U.S. Markets open in 9 hrs 18 mins

‘Family Guy’ Review: An All-Stewie Episode Short on Laughs is Still the Most Interesting the Show’s Been in Years

Steve Greene

[Editor’s note: The following contains spoilers for “Family Guy” Season 16, Episode 12, “Send In Stewie, Please.”]

Cutaway gags have always been a “Family Guy” calling card. Whether non sequiturs with unrelated characters or flashbacks to various horrific chapters in the Griffin family history, it’s been the show’s preferred joke delivery device for the better part of two decades now.

So there’s something baffling and exciting about realizing that this show was capable of “Send In Stewie, Please,” a bottle episode, one that not only stuck to one location for most of the episode, but managed to keep the show’s consciousness from drifting as much as it usually does. From the start, Stewie and his child therapist Dr. Critchfield (Ian McKellen) hashing out the precocious young Griffin’s psychological foibles is the closest “Family Guy” has ever come to a two-hander stage piece. Presented with minimal ads after a few months’ hiatus, the show’s 301st episode eventually loses some of that steam, but watching it try something new is the biggest jolt to the show’s watchability in years.

Stewie comes in hot with a Bethenny Frankel joke or two, but as he begins to deflect Critchfield’s line of questioning, the episode settles into a supersized Hercule Poirot explainer. Taking tiny details from around the office, Stewie crafts an elaborate backstory for Critchfield and his presumed partner.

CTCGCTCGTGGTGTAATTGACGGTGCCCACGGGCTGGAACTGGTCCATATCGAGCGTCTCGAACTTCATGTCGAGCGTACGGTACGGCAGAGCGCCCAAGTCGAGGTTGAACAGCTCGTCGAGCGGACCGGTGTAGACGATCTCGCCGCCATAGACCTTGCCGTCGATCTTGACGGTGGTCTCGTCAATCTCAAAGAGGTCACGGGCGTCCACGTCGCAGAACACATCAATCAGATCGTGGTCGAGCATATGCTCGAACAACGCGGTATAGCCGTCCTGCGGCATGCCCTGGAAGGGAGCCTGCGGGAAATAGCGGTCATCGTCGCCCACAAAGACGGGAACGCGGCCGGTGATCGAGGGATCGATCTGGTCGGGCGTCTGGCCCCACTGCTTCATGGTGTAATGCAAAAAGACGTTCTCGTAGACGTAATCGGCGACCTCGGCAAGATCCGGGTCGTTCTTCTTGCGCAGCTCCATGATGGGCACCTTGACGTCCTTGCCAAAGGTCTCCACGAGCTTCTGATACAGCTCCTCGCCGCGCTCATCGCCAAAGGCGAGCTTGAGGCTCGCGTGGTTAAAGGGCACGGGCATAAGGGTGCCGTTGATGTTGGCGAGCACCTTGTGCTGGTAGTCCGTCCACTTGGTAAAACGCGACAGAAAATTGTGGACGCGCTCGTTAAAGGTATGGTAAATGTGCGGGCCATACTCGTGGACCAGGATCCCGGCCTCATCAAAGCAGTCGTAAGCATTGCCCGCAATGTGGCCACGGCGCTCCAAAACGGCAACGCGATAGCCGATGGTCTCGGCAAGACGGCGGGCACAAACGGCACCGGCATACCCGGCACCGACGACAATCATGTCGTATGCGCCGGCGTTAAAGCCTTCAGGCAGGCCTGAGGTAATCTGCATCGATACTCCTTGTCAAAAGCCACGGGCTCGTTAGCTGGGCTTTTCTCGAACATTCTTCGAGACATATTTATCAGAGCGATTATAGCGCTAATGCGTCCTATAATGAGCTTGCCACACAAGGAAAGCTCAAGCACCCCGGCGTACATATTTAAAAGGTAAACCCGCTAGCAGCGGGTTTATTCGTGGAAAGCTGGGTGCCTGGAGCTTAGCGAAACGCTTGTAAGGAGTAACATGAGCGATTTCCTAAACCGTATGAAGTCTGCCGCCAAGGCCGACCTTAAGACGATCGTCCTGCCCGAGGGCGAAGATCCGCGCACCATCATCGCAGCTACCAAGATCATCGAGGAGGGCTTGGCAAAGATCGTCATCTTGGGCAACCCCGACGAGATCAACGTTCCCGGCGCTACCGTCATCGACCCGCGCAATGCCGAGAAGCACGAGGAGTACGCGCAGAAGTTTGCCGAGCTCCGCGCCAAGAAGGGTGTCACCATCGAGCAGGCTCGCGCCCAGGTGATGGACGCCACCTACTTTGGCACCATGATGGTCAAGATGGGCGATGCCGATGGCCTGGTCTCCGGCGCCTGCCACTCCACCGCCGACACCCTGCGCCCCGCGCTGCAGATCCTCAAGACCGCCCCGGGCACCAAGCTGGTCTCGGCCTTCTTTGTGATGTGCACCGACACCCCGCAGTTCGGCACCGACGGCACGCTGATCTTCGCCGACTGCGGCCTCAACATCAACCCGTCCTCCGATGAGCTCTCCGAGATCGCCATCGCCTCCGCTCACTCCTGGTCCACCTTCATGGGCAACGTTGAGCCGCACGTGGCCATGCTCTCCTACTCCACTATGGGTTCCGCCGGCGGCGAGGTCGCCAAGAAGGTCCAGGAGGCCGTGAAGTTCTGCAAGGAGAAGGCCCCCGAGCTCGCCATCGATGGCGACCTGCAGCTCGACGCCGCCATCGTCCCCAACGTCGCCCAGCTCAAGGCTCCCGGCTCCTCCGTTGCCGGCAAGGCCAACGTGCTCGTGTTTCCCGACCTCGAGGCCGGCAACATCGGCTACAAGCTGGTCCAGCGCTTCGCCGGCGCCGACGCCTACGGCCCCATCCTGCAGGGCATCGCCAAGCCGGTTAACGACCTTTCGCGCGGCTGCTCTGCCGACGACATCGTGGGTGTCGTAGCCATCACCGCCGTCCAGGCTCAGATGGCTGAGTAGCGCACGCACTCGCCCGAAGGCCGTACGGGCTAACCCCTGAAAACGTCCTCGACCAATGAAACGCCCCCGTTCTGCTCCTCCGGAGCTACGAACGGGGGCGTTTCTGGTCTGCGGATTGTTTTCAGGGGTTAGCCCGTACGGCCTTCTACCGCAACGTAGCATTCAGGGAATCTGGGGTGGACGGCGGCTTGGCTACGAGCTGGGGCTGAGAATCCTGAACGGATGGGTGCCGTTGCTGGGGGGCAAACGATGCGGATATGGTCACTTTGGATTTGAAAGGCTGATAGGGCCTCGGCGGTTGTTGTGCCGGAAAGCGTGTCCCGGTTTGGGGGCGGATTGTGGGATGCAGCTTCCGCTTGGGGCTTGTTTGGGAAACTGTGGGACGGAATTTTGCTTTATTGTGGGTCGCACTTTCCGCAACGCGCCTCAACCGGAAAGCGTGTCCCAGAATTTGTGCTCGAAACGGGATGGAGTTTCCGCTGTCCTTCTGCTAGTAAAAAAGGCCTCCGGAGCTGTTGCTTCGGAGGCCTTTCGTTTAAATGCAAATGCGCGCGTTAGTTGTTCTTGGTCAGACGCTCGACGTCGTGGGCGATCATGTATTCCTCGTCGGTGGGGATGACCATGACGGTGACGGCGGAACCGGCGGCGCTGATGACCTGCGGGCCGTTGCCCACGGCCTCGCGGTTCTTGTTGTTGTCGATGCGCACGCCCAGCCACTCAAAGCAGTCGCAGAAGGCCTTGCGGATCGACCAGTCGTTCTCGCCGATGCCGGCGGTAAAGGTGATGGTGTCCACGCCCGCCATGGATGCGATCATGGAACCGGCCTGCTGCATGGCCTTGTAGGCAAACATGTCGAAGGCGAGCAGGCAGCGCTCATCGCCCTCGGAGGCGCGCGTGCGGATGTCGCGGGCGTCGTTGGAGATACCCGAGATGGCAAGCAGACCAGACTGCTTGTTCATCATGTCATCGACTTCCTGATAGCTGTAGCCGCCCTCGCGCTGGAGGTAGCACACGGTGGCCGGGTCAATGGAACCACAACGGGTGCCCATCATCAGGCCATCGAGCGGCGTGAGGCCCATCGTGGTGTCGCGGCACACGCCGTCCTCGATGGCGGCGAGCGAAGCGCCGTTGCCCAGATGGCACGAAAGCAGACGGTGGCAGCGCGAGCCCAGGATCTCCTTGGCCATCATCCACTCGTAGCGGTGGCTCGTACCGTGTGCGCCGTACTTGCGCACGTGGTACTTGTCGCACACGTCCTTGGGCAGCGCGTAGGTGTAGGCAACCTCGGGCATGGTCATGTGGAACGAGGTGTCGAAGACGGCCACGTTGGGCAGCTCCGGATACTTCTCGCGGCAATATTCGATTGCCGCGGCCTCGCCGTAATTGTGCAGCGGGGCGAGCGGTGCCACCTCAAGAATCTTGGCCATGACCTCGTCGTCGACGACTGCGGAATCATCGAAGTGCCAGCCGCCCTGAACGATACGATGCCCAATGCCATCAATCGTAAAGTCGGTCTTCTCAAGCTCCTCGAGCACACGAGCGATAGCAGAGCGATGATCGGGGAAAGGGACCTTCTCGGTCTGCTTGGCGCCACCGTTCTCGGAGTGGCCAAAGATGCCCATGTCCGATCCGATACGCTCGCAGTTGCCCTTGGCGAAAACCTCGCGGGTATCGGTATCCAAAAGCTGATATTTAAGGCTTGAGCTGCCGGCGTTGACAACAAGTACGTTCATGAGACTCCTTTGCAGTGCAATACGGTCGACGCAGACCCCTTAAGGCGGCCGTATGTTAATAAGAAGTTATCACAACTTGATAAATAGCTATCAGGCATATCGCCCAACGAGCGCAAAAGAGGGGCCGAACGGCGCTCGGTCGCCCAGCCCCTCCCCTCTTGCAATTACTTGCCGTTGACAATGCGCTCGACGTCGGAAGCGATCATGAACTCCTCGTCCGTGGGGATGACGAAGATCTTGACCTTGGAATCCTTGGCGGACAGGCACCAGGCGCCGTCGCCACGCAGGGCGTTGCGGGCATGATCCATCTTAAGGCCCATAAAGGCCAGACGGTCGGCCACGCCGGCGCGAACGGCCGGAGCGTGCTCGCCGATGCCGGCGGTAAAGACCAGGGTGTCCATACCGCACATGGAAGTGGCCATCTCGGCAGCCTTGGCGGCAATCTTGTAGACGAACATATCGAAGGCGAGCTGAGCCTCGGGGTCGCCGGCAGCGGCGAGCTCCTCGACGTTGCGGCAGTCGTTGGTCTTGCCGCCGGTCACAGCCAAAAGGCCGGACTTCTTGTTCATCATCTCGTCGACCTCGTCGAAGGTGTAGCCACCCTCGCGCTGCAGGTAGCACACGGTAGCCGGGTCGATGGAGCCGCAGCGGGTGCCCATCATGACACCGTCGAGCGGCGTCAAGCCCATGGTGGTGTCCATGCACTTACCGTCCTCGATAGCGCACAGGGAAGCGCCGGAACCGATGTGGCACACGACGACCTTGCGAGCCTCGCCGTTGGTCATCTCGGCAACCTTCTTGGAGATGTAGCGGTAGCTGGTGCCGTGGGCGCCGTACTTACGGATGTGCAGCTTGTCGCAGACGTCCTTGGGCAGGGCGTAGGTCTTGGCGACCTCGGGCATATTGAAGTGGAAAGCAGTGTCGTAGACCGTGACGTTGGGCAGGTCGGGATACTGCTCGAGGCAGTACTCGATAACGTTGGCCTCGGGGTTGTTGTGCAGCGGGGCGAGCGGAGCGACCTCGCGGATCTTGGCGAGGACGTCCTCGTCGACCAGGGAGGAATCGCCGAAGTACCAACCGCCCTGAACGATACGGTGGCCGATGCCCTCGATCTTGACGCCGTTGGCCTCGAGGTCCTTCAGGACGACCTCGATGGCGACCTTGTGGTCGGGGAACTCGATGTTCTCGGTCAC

Read More:Seth MacFarlane Says That ‘Family Guy’ Kevin Spacey Joke Was Pure Coincidence, Not a Crystal Ball

Drawing out jokes so long they slingshot around from being amusing to grating all the way back to amusing again is something of a “Family Guy” touchstone. So it’s no surprise that with some extra runtime to work with, this episode would toss in a few extended riffs. This rivaling bit of psychoanalysis isn’t funny, not necessarily because the jokes don’t hit, but because they’re absent. It’s a stylistic curveball that has more characterization and attention to detail than the show usually affords. There’s a sense that this will all get undercut later, but to get a chance to let this straight-faced deleted scene of sorts play out unedited is satisfying in a way the show rarely can be.

But then, like Roger Rabbit unable to keep from screaming “Two bits!” at someone knocking “Shave and a Haircut,” this experiment falls right into working against itself with a truly uninspired “Hamilton” section. Intro’ed by Stewie’s sense of performance anxiety, there’s a faint hope that this won’t just be Seth MacFarlane turning “Alexander Hamilton” into a dirge. Despite the minimized gravitas McKellen brings to this — there’s something rushed and distant about the way his voice is recorded in relation to MacFarlane’s — this promising setup is brought to a screeching halt.